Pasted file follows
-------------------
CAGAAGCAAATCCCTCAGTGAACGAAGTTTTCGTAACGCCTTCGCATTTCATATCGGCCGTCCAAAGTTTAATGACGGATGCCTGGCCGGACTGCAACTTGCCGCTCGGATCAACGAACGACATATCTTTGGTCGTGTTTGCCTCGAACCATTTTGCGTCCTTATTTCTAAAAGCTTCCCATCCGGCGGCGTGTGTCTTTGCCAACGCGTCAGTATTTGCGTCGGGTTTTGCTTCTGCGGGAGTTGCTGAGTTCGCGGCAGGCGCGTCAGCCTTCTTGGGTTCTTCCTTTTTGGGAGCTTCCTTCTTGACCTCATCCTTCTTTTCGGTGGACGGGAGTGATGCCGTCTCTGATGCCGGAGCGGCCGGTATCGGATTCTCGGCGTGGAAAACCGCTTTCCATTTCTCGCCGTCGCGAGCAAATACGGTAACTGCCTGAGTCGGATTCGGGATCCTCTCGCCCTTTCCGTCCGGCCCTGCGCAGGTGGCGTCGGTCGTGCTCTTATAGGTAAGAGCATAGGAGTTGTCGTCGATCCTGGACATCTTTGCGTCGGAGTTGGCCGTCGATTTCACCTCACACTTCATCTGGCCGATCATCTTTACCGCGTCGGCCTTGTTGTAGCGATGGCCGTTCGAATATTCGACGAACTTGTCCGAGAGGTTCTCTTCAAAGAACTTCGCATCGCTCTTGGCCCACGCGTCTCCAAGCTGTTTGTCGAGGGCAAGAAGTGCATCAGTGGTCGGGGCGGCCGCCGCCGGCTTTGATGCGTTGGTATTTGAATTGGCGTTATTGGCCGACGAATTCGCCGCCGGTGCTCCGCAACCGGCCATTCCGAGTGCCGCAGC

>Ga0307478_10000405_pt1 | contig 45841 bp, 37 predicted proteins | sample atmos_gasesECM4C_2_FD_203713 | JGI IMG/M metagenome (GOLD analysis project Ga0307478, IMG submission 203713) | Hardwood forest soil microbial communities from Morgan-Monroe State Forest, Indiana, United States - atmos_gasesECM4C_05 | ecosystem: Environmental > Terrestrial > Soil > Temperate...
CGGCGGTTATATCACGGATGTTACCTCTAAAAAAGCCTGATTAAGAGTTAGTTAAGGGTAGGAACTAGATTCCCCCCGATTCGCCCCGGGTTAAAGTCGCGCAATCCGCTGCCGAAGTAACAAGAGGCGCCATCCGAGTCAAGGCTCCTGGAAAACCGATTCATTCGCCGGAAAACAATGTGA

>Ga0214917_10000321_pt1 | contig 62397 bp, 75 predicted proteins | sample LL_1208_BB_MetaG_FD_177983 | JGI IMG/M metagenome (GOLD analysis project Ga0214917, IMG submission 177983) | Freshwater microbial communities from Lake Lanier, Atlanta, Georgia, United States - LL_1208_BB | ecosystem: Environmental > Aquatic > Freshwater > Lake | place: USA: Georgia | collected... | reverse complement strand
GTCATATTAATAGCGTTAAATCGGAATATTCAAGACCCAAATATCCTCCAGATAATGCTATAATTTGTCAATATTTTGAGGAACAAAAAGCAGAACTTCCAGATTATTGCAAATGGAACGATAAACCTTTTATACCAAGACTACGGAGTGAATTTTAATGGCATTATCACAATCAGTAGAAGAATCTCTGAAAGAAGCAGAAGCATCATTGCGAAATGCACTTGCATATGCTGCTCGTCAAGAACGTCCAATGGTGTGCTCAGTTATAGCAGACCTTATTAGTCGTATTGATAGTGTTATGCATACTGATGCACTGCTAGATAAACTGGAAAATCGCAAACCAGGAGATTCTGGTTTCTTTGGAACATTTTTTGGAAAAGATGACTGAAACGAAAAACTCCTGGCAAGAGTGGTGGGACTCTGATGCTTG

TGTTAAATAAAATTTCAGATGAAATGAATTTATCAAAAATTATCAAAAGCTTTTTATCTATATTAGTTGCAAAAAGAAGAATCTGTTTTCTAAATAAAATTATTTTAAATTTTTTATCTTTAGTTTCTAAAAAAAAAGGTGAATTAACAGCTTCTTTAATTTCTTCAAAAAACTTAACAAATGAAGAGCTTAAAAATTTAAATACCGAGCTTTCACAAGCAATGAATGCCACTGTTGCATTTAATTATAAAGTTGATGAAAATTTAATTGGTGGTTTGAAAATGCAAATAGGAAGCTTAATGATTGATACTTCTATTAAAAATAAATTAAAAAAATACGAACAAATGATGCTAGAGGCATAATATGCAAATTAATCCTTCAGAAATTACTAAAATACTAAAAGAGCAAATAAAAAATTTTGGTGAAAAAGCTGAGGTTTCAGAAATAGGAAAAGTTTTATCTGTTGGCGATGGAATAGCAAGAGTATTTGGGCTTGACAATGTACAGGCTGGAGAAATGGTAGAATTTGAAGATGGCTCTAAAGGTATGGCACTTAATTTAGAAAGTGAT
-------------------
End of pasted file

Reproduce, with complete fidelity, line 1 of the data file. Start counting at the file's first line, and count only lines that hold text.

CAGAAGCAAATCCCTCAGTGAACGAAGTTTTCGTAACGCCTTCGCATTTCATATCGGCCGTCCAAAGTTTAATGACGGATGCCTGGCCGGACTGCAACTTGCCGCTCGGATCAACGAACGACATATCTTTGGTCGTGTTTGCCTCGAACCATTTTGCGTCCTTATTTCTAAAAGCTTCCCATCCGGCGGCGTGTGTCTTTGCCAACGCGTCAGTATTTGCGTCGGGTTTTGCTTCTGCGGGAGTTGCTGAGTTCGCGGCAGGCGCGTCAGCCTTCTTGGGTTCTTCCTTTTTGGGAGCTTCCTTCTTGACCTCATCCTTCTTTTCGGTGGACGGGAGTGATGCCGTCTCTGATGCCGGAGCGGCCGGTATCGGATTCTCGGCGTGGAAAACCGCTTTCCATTTCTCGCCGTCGCGAGCAAATACGGTAACTGCCTGAGTCGGATTCGGGATCCTCTCGCCCTTTCCGTCCGGCCCTGCGCAGGTGGCGTCGGTCGTGCTCTTATAGGTAAGAGCATAGGAGTTGTCGTCGATCCTGGACATCTTTGCGTCGGAGTTGGCCGTCGATTTCACCTCACACTTCATCTGGCCGATCATCTTTACCGCGTCGGCCTTGTTGTAGCGATGGCCGTTCGAATATTCGACGAACTTGTCCGAGAGGTTCTCTTCAAAGAACTTCGCATCGCTCTTGGCCCACGCGTCTCCAAGCTGTTTGTCGAGGGCAAGAAGTGCATCAGTGGTCGGGGCGGCCGCCGCCGGCTTTGATGCGTTGGTATTTGAATTGGCGTTATTGGCCGACGAATTCGCCGCCGGTGCTCCGCAACCGGCCATTCCGAGTGCCGCAGC